How to Help the General Public: a Thought on Writing in Education

Today I watched a bit of a TED Talk by Amanda Palmer, and in this talk she opened with her story of being the 8 Foot Bride, a living statue, and in this opening she told the audience that she often connected with people who were probably lonely, and probably hadn’t talked to anyone in weeks. She did that by making eye contact with the person for a longer than socially acceptable time and offering them a flower. Amanda did this, I felt, as a way of helping the public to see that even with out talking, you can connect and be noticed, even by another object that seems to go unnoticed.

Public education is a lot like this. Students go seemingly unnoticed by other students, faculty, and even their families, and it becomes hard for students to want to push themselves to become better students and writers. It is important for every student to feel noticed, without being noticed, it is as if there is no reason to continue in today’s American culture, which has trained the generations to do things even if it’s crazy to get noticed. I think the only way to help our teachers notice students is to make classroom sizes smaller, and encourage more one on one time between students and teachers and students and students.

Advertisements

2 thoughts on “How to Help the General Public: a Thought on Writing in Education

  1. I find value in smaller classrooms. For one, there is more one-on-one time for the students, but the students can also know their classmates better. In a classroom of 40 people, or even 300 here at CSU, it is hard to feel directly connected to your teacher or your classrooms.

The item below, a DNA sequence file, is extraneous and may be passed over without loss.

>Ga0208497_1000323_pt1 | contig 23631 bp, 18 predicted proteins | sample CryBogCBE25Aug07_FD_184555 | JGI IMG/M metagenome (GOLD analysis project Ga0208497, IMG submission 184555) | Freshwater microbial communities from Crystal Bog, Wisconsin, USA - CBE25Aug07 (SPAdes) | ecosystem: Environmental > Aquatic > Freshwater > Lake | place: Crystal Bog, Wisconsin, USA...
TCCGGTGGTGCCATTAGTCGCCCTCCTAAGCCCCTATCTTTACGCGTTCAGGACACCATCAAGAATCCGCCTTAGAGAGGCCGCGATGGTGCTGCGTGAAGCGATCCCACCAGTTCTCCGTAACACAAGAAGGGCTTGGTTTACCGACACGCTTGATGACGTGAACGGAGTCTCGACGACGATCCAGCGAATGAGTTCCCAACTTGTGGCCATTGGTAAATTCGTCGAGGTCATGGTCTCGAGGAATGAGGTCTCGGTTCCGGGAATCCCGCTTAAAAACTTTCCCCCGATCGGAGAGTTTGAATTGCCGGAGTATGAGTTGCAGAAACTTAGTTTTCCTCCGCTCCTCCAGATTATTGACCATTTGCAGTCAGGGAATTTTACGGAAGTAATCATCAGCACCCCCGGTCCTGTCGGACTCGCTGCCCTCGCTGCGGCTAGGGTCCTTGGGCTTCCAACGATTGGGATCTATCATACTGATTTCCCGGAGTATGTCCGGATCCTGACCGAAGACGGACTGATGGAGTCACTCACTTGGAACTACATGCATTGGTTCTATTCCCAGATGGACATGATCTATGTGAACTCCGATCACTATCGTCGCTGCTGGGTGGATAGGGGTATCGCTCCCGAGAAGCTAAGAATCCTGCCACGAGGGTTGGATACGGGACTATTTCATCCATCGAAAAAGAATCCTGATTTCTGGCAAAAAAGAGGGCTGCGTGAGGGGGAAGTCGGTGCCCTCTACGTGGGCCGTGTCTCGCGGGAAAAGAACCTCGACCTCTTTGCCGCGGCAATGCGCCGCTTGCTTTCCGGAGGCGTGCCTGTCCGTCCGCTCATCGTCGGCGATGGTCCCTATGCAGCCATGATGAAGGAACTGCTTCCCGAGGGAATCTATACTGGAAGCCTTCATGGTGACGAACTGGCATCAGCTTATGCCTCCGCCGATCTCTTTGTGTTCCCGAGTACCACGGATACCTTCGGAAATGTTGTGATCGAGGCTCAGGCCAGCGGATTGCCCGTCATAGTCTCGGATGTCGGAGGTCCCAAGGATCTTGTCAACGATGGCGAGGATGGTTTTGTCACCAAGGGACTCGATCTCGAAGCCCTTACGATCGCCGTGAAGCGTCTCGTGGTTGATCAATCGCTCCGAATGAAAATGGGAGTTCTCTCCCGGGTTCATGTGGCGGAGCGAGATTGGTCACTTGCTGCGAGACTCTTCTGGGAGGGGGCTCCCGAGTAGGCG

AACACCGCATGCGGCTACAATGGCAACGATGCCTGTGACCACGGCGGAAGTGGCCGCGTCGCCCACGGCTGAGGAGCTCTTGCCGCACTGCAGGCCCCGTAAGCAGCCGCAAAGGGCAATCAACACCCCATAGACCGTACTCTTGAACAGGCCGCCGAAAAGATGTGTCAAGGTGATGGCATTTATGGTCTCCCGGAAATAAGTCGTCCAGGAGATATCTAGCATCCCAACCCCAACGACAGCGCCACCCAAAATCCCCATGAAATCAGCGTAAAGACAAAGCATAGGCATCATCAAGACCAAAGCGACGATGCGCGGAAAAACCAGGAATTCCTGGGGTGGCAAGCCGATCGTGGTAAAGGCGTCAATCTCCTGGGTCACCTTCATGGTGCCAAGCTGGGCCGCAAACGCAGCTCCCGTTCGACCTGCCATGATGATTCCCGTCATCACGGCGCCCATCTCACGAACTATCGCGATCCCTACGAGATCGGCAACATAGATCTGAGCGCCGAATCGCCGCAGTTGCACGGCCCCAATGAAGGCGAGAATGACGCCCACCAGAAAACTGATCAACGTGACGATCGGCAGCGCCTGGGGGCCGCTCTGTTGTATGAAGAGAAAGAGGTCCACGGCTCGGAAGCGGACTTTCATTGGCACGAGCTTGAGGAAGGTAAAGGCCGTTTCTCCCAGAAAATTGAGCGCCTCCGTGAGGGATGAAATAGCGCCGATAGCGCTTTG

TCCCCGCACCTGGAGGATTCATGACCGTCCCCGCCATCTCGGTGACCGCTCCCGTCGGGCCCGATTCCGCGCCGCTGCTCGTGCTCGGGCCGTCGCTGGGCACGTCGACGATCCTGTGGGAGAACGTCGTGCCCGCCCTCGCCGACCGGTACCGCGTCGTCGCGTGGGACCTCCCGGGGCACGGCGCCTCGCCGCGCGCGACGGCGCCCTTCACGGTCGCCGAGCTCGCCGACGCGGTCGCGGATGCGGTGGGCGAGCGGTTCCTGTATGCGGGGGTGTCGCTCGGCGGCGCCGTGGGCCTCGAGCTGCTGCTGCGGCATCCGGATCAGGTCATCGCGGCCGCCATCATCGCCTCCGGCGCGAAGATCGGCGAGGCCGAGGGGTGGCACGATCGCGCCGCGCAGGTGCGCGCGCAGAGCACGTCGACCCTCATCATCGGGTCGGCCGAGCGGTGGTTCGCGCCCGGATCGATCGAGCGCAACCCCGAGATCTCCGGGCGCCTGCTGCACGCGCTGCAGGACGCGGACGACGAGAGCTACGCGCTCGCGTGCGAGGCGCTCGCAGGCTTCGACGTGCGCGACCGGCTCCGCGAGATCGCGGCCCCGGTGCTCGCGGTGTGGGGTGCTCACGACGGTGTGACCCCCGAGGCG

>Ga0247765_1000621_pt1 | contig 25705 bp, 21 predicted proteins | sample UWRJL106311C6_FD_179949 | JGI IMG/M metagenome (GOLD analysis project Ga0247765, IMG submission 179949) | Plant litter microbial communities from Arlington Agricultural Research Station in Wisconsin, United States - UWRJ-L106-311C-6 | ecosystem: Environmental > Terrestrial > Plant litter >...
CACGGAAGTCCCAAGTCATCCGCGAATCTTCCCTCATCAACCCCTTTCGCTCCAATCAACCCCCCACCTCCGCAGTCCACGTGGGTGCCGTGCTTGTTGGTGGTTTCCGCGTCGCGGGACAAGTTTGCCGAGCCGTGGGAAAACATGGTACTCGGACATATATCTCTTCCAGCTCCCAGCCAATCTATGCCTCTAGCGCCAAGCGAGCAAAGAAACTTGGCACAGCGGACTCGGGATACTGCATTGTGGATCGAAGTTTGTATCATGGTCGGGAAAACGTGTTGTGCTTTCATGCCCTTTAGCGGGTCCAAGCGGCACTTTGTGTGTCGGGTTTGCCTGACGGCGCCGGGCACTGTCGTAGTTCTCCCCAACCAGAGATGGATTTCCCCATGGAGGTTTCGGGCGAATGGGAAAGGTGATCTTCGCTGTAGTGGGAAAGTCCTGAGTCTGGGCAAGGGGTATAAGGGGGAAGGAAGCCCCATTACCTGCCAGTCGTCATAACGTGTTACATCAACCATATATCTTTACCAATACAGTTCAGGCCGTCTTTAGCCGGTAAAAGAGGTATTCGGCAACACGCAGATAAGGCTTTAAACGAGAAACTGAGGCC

Like

  2. I agree that classroom sizes should be smaller, in an ideal world they would be, but the reality I’ve seen is that classes seem to just keep swelling. Connection with students is exceptionally important, they need to feel like they’re a factor in the educational equation otherwise they won’t feel like learning is important enough to try for.

    Liked by 1 person

Leave a Reply

Fill in your details below or click an icon to log in:

WordPress.com Logo

You are commenting using your WordPress.com account. Log Out / Change )

Twitter picture

You are commenting using your Twitter account. Log Out / Change )

Facebook photo

You are commenting using your Facebook account. Log Out / Change )

Google+ photo

You are commenting using your Google+ account. Log Out / Change )

Connecting to %s